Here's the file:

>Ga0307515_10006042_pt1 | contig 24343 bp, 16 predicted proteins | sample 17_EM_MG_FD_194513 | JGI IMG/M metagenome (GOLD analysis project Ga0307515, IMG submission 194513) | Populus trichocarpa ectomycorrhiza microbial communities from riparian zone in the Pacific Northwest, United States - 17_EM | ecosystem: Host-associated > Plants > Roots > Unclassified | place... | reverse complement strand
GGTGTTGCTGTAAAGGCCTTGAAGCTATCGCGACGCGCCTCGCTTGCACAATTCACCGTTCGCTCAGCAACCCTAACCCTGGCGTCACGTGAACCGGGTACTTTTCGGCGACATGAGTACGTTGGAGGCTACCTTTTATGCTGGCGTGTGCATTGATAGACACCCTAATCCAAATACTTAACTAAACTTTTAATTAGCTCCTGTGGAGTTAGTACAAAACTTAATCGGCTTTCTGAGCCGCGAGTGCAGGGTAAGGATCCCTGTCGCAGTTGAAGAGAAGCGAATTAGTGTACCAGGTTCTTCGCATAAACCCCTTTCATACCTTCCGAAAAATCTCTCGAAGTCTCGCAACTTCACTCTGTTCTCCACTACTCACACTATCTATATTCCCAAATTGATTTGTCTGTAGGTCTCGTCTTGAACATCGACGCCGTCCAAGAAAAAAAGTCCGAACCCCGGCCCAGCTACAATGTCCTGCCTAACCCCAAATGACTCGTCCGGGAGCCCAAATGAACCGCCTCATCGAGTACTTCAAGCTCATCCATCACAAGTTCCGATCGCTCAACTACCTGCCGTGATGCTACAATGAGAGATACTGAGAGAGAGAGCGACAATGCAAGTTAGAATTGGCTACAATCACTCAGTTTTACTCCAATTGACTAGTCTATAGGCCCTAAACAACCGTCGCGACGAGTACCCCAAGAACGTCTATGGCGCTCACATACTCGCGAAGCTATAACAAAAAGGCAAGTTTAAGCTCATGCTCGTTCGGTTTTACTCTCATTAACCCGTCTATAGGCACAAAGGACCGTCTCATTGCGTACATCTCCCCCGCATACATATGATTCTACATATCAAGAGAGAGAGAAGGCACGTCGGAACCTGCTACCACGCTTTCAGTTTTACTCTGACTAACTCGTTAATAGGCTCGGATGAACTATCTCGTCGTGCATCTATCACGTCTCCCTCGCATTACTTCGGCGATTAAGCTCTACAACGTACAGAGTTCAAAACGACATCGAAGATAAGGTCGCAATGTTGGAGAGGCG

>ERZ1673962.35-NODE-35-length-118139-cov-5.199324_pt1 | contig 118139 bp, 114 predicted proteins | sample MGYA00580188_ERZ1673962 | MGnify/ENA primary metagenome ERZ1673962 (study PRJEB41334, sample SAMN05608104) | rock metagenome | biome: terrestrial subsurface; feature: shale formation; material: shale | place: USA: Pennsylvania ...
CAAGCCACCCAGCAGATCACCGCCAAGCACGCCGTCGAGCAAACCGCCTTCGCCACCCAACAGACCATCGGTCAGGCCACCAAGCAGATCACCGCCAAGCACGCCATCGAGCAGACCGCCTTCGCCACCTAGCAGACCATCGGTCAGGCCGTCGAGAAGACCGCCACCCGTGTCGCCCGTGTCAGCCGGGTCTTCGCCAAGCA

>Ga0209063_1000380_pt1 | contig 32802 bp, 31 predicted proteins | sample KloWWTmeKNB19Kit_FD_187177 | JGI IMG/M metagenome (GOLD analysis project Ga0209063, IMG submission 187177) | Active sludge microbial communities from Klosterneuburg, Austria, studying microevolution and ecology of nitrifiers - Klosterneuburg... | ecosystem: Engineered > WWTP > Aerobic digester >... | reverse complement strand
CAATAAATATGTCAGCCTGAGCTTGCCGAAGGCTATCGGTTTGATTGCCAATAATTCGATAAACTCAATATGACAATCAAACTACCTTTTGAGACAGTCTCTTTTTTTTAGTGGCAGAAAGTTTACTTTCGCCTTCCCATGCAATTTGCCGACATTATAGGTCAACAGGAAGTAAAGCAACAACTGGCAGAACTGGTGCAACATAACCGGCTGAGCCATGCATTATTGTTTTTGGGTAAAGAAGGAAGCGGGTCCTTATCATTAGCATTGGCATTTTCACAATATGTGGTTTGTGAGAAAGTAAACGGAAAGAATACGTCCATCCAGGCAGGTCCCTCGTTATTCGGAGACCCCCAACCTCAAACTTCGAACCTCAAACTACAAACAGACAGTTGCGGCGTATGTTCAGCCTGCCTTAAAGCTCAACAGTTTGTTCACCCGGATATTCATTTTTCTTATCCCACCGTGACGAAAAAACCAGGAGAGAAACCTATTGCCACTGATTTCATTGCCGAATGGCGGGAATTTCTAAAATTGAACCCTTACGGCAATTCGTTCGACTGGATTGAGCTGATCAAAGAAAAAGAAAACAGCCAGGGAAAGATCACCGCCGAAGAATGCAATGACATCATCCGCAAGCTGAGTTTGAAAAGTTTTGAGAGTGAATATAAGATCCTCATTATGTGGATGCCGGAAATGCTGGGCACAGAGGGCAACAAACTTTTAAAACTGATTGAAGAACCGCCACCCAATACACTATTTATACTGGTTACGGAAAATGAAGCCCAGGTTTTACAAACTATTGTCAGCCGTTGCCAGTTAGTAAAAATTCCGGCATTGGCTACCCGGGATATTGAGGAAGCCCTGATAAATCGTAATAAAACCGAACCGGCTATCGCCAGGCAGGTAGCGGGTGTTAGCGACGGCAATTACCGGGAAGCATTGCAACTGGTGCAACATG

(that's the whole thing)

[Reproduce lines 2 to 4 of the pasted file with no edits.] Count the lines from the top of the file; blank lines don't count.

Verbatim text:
GGTGTTGCTGTAAAGGCCTTGAAGCTATCGCGACGCGCCTCGCTTGCACAATTCACCGTTCGCTCAGCAACCCTAACCCTGGCGTCACGTGAACCGGGTACTTTTCGGCGACATGAGTACGTTGGAGGCTACCTTTTATGCTGGCGTGTGCATTGATAGACACCCTAATCCAAATACTTAACTAAACTTTTAATTAGCTCCTGTGGAGTTAGTACAAAACTTAATCGGCTTTCTGAGCCGCGAGTGCAGGGTAAGGATCCCTGTCGCAGTTGAAGAGAAGCGAATTAGTGTACCAGGTTCTTCGCATAAACCCCTTTCATACCTTCCGAAAAATCTCTCGAAGTCTCGCAACTTCACTCTGTTCTCCACTACTCACACTATCTATATTCCCAAATTGATTTGTCTGTAGGTCTCGTCTTGAACATCGACGCCGTCCAAGAAAAAAAGTCCGAACCCCGGCCCAGCTACAATGTCCTGCCTAACCCCAAATGACTCGTCCGGGAGCCCAAATGAACCGCCTCATCGAGTACTTCAAGCTCATCCATCACAAGTTCCGATCGCTCAACTACCTGCCGTGATGCTACAATGAGAGATACTGAGAGAGAGAGCGACAATGCAAGTTAGAATTGGCTACAATCACTCAGTTTTACTCCAATTGACTAGTCTATAGGCCCTAAACAACCGTCGCGACGAGTACCCCAAGAACGTCTATGGCGCTCACATACTCGCGAAGCTATAACAAAAAGGCAAGTTTAAGCTCATGCTCGTTCGGTTTTACTCTCATTAACCCGTCTATAGGCACAAAGGACCGTCTCATTGCGTACATCTCCCCCGCATACATATGATTCTACATATCAAGAGAGAGAGAAGGCACGTCGGAACCTGCTACCACGCTTTCAGTTTTACTCTGACTAACTCGTTAATAGGCTCGGATGAACTATCTCGTCGTGCATCTATCACGTCTCCCTCGCATTACTTCGGCGATTAAGCTCTACAACGTACAGAGTTCAAAACGACATCGAAGATAAGGTCGCAATGTTGGAGAGGCG

>ERZ1673962.35-NODE-35-length-118139-cov-5.199324_pt1 | contig 118139 bp, 114 predicted proteins | sample MGYA00580188_ERZ1673962 | MGnify/ENA primary metagenome ERZ1673962 (study PRJEB41334, sample SAMN05608104) | rock metagenome | biome: terrestrial subsurface; feature: shale formation; material: shale | place: USA: Pennsylvania ...
CAAGCCACCCAGCAGATCACCGCCAAGCACGCCGTCGAGCAAACCGCCTTCGCCACCCAACAGACCATCGGTCAGGCCACCAAGCAGATCACCGCCAAGCACGCCATCGAGCAGACCGCCTTCGCCACCTAGCAGACCATCGGTCAGGCCGTCGAGAAGACCGCCACCCGTGTCGCCCGTGTCAGCCGGGTCTTCGCCAAGCA